Ralph Lauren brings his Caribbean beach house to Manhattan

“Everyone wishes for a magical place where they can step out of time into the beauty of nature. For Spring 2018, I wanted to share the mood, the light, the blue and white freshness of my retreat in Jamaica.” – Ralph Lauren

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Powered by Guardian.co.ukThis article titled “Ralph Lauren brings his Caribbean beach house to Manhattan” was written by Jess Cartner-Morley, for The Guardian on Monday 12th February 2018 19.53 UTC

Ralph Lauren is shorthand for a lifestyle. The fashion empire of the 91st richest American is built on selling a tastefully expensive American dream. So as an escapist fantasy from a chilly New York fashion week, Ralph Lauren recreated a vignette of his own holiday home in Montego Bay in a cavernous former rail depot in downtown Manhattan.

In front of an audience which included the actors Katie Holmes and Hilary Swank, the catwalk descended from the deck of a wooden beach house with white shutters, cane furniture, hurricane lamps and porthole mirrors.

Les bleus. Ralph Lauren brings fresh blues and whites to New York.
Les bleus. Ralph Lauren brings fresh blues and whites to New York. Photograph: Jewel Samad/AFP/Getty Images

Lauren “wanted to share the mood, the light, the blue and white freshness of my retreat in Jamaica”, he said. Barefoot models wore tie-dye sundresses with basketweave handbags, or sporty colourblocked dresses in the bright graphic blocks of regatta pennants. The style was reassuringly familiar. Casual white jeans were worn with expensive suede belts; crisp white shirts with collars flipped up to frame exquisite earrings. There were Breton stripe sweaters, deck shorts, and navy blazers with white piping.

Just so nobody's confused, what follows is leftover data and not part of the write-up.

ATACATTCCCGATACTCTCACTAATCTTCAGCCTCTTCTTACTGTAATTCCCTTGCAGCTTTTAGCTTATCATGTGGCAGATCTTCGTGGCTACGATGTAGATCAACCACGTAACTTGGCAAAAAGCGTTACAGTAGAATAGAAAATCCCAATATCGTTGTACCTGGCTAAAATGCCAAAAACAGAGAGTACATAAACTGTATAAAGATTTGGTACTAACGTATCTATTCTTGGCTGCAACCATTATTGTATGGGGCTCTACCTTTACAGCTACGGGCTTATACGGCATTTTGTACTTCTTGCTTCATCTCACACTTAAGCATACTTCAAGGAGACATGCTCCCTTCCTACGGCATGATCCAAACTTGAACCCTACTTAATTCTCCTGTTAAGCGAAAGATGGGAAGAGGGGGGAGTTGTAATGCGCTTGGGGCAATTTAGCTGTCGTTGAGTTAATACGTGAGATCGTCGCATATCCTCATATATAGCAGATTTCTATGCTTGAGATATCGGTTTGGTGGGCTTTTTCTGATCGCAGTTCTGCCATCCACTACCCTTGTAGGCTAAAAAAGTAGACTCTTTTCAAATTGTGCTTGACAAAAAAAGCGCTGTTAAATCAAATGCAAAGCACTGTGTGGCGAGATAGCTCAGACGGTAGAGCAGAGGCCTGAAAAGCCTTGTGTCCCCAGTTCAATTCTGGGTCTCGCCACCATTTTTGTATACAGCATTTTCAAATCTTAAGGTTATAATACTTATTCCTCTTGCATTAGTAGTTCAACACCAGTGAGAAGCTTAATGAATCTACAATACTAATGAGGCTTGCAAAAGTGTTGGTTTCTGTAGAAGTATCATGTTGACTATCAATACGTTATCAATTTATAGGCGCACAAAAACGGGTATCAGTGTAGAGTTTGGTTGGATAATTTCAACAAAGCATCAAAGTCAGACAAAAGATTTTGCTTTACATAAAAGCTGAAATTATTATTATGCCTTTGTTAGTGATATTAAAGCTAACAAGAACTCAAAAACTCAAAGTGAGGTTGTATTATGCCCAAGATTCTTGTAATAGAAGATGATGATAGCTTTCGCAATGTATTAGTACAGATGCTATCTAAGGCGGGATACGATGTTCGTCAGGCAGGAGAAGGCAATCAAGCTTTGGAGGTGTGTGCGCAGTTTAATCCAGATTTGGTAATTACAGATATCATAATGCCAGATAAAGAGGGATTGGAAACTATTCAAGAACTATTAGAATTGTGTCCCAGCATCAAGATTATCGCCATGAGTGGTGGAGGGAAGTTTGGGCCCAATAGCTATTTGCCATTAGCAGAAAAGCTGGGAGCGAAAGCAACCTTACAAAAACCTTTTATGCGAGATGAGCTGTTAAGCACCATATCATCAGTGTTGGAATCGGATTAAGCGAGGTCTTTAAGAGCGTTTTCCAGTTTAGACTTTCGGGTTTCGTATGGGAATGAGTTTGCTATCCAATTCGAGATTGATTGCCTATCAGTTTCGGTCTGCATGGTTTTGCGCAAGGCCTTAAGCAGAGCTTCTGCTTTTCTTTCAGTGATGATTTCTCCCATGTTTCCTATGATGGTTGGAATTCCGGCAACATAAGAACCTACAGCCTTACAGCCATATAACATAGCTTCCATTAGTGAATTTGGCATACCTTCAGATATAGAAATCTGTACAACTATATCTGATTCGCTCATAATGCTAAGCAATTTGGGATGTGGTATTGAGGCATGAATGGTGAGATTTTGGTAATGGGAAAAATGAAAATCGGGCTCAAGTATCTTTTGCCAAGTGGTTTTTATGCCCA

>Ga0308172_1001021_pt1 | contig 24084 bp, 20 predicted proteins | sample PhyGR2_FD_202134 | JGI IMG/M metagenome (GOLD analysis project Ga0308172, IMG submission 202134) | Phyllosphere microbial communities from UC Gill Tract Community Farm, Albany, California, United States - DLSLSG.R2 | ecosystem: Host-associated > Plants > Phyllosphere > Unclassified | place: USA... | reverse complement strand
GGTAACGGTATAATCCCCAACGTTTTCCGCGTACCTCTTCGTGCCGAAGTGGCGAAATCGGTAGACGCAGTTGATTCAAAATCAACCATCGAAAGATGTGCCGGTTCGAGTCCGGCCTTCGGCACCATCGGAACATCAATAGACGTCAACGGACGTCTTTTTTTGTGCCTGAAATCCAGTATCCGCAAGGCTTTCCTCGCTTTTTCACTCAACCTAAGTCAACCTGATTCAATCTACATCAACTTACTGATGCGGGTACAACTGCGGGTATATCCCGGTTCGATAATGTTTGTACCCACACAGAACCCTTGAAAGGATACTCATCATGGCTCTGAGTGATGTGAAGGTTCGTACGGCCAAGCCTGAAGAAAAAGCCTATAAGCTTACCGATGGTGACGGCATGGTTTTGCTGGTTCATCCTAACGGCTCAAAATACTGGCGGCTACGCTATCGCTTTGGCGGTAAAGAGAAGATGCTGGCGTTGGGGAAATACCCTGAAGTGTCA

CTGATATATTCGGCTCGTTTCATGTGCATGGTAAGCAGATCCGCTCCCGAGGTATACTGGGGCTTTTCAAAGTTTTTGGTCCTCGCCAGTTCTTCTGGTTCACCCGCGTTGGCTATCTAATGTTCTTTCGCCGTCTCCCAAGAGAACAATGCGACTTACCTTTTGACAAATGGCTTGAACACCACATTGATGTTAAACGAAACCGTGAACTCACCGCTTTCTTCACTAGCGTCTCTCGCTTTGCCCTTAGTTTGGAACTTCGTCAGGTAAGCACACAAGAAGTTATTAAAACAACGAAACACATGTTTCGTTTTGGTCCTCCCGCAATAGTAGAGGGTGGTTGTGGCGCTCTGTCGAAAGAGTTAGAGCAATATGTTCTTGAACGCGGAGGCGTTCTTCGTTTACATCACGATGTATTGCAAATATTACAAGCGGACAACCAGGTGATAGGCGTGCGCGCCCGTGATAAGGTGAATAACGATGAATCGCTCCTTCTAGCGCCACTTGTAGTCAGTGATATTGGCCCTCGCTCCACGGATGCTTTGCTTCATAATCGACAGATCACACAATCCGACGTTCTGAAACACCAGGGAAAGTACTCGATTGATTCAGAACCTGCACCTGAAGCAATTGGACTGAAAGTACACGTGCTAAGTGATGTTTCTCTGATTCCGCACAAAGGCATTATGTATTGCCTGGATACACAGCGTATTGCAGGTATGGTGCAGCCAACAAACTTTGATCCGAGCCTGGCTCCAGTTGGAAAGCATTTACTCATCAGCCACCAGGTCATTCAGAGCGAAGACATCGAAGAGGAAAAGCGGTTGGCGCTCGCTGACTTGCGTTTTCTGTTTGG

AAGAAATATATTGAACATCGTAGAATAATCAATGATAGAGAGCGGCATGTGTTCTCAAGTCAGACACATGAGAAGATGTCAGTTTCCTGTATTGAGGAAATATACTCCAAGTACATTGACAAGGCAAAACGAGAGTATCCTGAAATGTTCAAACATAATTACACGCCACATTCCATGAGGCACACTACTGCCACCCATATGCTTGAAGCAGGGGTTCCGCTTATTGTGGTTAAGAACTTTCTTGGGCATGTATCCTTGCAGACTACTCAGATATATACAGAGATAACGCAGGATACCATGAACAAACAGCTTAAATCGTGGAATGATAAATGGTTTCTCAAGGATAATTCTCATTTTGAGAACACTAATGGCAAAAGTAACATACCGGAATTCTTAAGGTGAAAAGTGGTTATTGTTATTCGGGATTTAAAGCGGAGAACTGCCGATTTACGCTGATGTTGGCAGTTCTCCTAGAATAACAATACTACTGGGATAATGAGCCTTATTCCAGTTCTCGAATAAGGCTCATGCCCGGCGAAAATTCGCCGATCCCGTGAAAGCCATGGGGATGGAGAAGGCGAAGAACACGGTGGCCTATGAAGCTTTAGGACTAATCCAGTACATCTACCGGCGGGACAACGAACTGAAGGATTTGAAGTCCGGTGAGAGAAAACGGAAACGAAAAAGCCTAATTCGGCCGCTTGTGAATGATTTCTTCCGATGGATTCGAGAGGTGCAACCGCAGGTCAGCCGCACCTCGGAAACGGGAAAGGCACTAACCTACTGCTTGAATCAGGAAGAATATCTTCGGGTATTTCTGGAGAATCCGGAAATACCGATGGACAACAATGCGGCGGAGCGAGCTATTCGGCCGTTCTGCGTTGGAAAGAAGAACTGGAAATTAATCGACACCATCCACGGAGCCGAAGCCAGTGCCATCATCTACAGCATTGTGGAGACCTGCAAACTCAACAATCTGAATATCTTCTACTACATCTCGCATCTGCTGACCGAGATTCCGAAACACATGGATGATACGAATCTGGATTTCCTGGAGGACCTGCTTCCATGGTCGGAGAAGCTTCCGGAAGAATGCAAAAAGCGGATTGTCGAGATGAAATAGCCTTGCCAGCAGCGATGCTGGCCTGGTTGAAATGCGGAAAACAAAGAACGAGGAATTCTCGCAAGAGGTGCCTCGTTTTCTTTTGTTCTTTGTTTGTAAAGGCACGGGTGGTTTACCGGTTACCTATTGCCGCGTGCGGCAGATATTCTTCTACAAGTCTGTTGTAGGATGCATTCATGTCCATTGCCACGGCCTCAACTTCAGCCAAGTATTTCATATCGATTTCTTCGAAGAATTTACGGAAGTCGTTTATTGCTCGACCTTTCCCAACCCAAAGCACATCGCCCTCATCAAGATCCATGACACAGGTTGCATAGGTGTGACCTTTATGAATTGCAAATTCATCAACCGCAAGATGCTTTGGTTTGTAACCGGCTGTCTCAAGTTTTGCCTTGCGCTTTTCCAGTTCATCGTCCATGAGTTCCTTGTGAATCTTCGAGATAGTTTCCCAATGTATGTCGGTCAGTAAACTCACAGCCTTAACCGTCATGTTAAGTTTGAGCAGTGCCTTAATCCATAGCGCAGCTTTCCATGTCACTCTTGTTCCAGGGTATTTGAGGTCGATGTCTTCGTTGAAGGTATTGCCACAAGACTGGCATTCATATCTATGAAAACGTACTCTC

Double-breasted pinstripe and red espadrilles.
Double-breasted pinstripe and red espadrilles. Photograph: Jason Szenes/EPA

The Ralph Lauren aesthetic edges at times toward parody. Mens’ outfits in the show teamed double-breasted suits with natty silk cravats and espadrilles. This drifted alarmingly close to the wardrobe of Shell Oil Junior, the boat-loving millionaire Tony Curtis invents in order to seduce Marilyn Monroe in the film Some Like It Hot. Here, perhaps, is a reminder that personal fortunes of $6.2bn (£4.5bn), at Forbes’ last estimate, are not made by an overemphasis on subtlety.

Dutch model Yasmin Wijnaldum wears a creation by Ralph Lauren.
Dutch model Yasmin Wijnaldum wears a creation by Ralph Lauren. Photograph: Jason Szenes/EPA

A more wintry take on Ralph Lauren’s wholesome Americana is currently being showcased almost 7,000 miles from New York fashion week in Pyeongchang, where the brand is the official outfitter for the US team at the Winter Olympics.

The kit includes what David Lauren, son of Ralph and chief innovation officer for the brand, describes as “the most technologically advanced jacket ever produced”. The inner lining of a red, white and blue parka features an American flag made from ink which heats up, activated by mobile technology the athletes control via their phones, with a choice of three heat settings. “The American flag will heat up the jacket – it’s a symbolic ode to our flag,” said Lauren. A pair of tan suede gloves with eye-catching fringing have also attracted attention.

The most recent set of financial results highlighted continuing difficulties for Ralph Lauren. Fiftieth anniversary celebrations for the brand, which was founded in 1967, are on ice while the company puts a turnaround plan into operation.

A strategy of allowing the name to be widely available on lower priced goods had raked in profit, but at the expense of a loss of cachet in the eyes of luxury consumers. The chief executive, Patrice Louvet, along with Lauren, who stepped down from boardroom leadership in 2015 but remains the creative force, are battling to restore crucial prestige to the Ralph Lauren name.

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